Traders have the ability to create strategies with the power to achieve profits consistently. With this, they can free themselves from the pain of directing a platform to perform identical processes over and over. However, a cryptocurrency arbitrage bot is different in that it makes hundreds or thousands of intricate decisions. And it can do so in the same timespan that the average human makes about one or two.
This type of trading is purely algorithm-based. What this means is that there are zero emotional issues present that could potentially disrupt it. All the bots do is execute their pre-set strategies as per requirement and they continuously do so.
What is a flash loan?
Now, what exactly is a flash loan? The coining of the concept’s name was by Marble Protocol back in 2018. At the time, Marble was marketing itself as a “smart contract bank.” Its product was a DeFi innovation that was quite simple, yet brilliant: zero-risk loans by way of a smart contract.
Before moving forward, let’s go over what an ‘unsecured loan’ is. This is a loan where there is no need for you to put forward any collateral. Basically, you cannot agree to give the lender an asset if you do not repay the loan.
With that in mind, it’s not uncommon for some to refer to a flash loan as an unsecured loan. The reason behind this is that you don’t provide collateral. Additionally, you don’t need to pass something like a credit check. All you need to do is ask the lender if you can borrow $50,000 in ETH and they will give it to you.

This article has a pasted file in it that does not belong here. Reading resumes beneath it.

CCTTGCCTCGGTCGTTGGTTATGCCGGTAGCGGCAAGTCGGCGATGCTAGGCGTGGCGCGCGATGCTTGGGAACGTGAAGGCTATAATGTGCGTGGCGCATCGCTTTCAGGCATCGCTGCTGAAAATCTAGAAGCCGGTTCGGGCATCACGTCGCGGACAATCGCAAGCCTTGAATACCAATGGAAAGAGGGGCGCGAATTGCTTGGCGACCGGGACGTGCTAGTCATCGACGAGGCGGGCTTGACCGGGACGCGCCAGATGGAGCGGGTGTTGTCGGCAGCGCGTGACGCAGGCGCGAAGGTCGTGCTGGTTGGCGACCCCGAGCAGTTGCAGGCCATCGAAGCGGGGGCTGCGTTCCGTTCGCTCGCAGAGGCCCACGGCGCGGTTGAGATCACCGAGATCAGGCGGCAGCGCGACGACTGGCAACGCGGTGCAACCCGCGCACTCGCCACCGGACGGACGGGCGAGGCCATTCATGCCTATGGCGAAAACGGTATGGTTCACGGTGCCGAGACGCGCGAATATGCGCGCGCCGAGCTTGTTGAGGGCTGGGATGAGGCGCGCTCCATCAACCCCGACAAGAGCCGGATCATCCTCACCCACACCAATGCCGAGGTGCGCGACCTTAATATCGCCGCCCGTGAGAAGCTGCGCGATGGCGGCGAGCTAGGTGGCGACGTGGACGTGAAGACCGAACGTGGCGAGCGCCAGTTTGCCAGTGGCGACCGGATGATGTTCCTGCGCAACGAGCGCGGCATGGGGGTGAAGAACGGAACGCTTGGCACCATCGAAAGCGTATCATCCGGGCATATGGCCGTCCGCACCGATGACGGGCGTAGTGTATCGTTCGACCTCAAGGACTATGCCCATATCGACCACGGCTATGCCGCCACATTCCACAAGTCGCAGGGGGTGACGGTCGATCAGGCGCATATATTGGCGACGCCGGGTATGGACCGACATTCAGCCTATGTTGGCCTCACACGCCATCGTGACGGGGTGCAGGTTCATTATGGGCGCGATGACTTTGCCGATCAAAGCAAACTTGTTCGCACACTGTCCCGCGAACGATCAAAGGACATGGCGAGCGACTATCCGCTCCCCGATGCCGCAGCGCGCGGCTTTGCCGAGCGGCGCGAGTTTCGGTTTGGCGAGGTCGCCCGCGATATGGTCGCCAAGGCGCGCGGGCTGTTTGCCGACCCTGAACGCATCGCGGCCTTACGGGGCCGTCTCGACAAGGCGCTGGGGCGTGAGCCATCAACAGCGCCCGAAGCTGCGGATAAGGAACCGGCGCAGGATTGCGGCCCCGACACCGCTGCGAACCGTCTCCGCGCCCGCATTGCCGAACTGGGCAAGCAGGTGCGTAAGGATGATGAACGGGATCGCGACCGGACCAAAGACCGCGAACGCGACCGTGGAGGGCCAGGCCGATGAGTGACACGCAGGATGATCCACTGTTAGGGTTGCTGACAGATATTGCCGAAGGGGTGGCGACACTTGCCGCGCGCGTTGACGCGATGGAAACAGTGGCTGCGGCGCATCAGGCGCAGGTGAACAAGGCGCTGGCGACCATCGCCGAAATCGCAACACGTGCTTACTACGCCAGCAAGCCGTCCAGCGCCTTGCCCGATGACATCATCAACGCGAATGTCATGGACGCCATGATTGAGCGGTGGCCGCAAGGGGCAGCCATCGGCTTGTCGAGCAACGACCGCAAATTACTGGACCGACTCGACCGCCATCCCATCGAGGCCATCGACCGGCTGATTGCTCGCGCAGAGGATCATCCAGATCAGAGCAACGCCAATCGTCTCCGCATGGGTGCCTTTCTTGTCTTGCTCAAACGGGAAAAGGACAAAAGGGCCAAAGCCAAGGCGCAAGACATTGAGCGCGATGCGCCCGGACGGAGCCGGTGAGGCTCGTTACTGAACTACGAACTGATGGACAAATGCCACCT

There is, however, a catch. You need to repay a flash loan in the same transaction. When you think about it, that arrangement is not very intuitive. In actuality, that is only because we are accustomed to a conventional transaction format. Traditionally, funds move from one user to another. Think of it like how you pay for goods or services or when you deposit tokens into an exchange.
To summarize, your flash loan is atomic. Should you fail to pay back the loan, then the whole thing will revert back to the way it was. It will be as though the loan never took place.
Cryptocurrency – and by extension DeFi – is a field that thrives on being incredibly experimental. With a lot of money on the line, it’s only a matter of time before the inevitable discovery of exploitable vulnerabilities. In the case of Ethereum, there is no bigger example of this than the infamous DAO hack of 2016. A large number of protocols have since fallen victim to 51% attacks for financial gain.
According to a PeckShield report on the Cheese Bank attack:
“In the string of attacks, we have seen malicious actors use flashloans to instantaneously borrow, swap, deposit and again borrow large numbers of tokens so they can artificially manipulate the price of a specific token on a single exchange (e.g., Uniswap, Curve).”
With this foot in the door, the attacker can abuse the exchange’s “anomalous pricing.”
Why do they happen?
Overall, there are two key reasons as to why attackers find flash loans to be especially attractive:
- Most attacks usually require a large amount of up-front capital (ex. oracle manipulation attacks). If you are earning a positive ROI on $10 million worth of ETH, it is most likely not arbitrage. In fact, you are probably up to no good.
- Flash loans drastically downplay taint for attackers. Suppose you have an idea of how to go about manipulating an oracle with $10 million of ether. Even if you own that much, you might not want to risk it with your own capital. Your ETH will get tainted, exchanges will in turn reject your deposits, and laundering will be difficult. Clearly, it is too risky. However, if you take out a flash loan for $10 million, then it doesn’t matter; it is basically all upside. The collateral pool of the dYdX platform will not technically be tainted because that’s where your loan comes from. Furthermore, the taint on dYdX will eventually evaporate.